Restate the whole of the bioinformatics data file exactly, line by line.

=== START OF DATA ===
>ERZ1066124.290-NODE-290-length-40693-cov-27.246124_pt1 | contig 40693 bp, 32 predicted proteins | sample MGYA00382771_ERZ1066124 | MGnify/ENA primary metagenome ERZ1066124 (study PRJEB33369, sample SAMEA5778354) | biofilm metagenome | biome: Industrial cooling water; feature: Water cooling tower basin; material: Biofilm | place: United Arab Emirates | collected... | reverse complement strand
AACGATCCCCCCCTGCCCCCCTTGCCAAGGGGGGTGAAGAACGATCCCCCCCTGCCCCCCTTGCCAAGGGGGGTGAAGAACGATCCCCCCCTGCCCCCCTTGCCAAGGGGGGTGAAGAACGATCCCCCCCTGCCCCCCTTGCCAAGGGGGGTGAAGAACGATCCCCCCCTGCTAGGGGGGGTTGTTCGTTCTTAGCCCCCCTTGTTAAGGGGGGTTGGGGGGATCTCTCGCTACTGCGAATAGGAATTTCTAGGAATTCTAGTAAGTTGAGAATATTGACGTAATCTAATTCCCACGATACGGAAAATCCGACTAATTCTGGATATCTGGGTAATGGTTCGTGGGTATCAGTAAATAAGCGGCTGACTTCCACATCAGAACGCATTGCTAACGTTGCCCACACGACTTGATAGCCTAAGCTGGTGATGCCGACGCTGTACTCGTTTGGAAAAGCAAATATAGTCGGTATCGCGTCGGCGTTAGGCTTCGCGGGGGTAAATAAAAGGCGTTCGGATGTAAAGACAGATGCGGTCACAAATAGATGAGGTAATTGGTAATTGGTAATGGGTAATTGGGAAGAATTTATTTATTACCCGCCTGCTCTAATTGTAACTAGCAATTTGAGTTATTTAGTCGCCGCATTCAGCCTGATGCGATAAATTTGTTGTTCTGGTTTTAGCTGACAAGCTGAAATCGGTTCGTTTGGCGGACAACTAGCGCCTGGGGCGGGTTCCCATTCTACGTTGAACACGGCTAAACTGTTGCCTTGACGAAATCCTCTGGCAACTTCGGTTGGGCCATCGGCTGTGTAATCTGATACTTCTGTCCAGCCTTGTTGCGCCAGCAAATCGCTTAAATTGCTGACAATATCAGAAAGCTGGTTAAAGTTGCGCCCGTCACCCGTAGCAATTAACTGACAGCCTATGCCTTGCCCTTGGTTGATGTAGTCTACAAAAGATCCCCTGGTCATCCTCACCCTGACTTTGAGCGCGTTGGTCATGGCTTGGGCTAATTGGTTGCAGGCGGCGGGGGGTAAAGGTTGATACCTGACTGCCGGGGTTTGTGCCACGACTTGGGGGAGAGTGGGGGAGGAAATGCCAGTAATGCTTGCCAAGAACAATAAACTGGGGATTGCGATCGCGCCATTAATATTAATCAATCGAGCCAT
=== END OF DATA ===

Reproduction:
>ERZ1066124.290-NODE-290-length-40693-cov-27.246124_pt1 | contig 40693 bp, 32 predicted proteins | sample MGYA00382771_ERZ1066124 | MGnify/ENA primary metagenome ERZ1066124 (study PRJEB33369, sample SAMEA5778354) | biofilm metagenome | biome: Industrial cooling water; feature: Water cooling tower basin; material: Biofilm | place: United Arab Emirates | collected... | reverse complement strand
AACGATCCCCCCCTGCCCCCCTTGCCAAGGGGGGTGAAGAACGATCCCCCCCTGCCCCCCTTGCCAAGGGGGGTGAAGAACGATCCCCCCCTGCCCCCCTTGCCAAGGGGGGTGAAGAACGATCCCCCCCTGCCCCCCTTGCCAAGGGGGGTGAAGAACGATCCCCCCCTGCTAGGGGGGGTTGTTCGTTCTTAGCCCCCCTTGTTAAGGGGGGTTGGGGGGATCTCTCGCTACTGCGAATAGGAATTTCTAGGAATTCTAGTAAGTTGAGAATATTGACGTAATCTAATTCCCACGATACGGAAAATCCGACTAATTCTGGATATCTGGGTAATGGTTCGTGGGTATCAGTAAATAAGCGGCTGACTTCCACATCAGAACGCATTGCTAACGTTGCCCACACGACTTGATAGCCTAAGCTGGTGATGCCGACGCTGTACTCGTTTGGAAAAGCAAATATAGTCGGTATCGCGTCGGCGTTAGGCTTCGCGGGGGTAAATAAAAGGCGTTCGGATGTAAAGACAGATGCGGTCACAAATAGATGAGGTAATTGGTAATTGGTAATGGGTAATTGGGAAGAATTTATTTATTACCCGCCTGCTCTAATTGTAACTAGCAATTTGAGTTATTTAGTCGCCGCATTCAGCCTGATGCGATAAATTTGTTGTTCTGGTTTTAGCTGACAAGCTGAAATCGGTTCGTTTGGCGGACAACTAGCGCCTGGGGCGGGTTCCCATTCTACGTTGAACACGGCTAAACTGTTGCCTTGACGAAATCCTCTGGCAACTTCGGTTGGGCCATCGGCTGTGTAATCTGATACTTCTGTCCAGCCTTGTTGCGCCAGCAAATCGCTTAAATTGCTGACAATATCAGAAAGCTGGTTAAAGTTGCGCCCGTCACCCGTAGCAATTAACTGACAGCCTATGCCTTGCCCTTGGTTGATGTAGTCTACAAAAGATCCCCTGGTCATCCTCACCCTGACTTTGAGCGCGTTGGTCATGGCTTGGGCTAATTGGTTGCAGGCGGCGGGGGGTAAAGGTTGATACCTGACTGCCGGGGTTTGTGCCACGACTTGGGGGAGAGTGGGGGAGGAAATGCCAGTAATGCTTGCCAAGAACAATAAACTGGGGATTGCGATCGCGCCATTAATATTAATCAATCGAGCCAT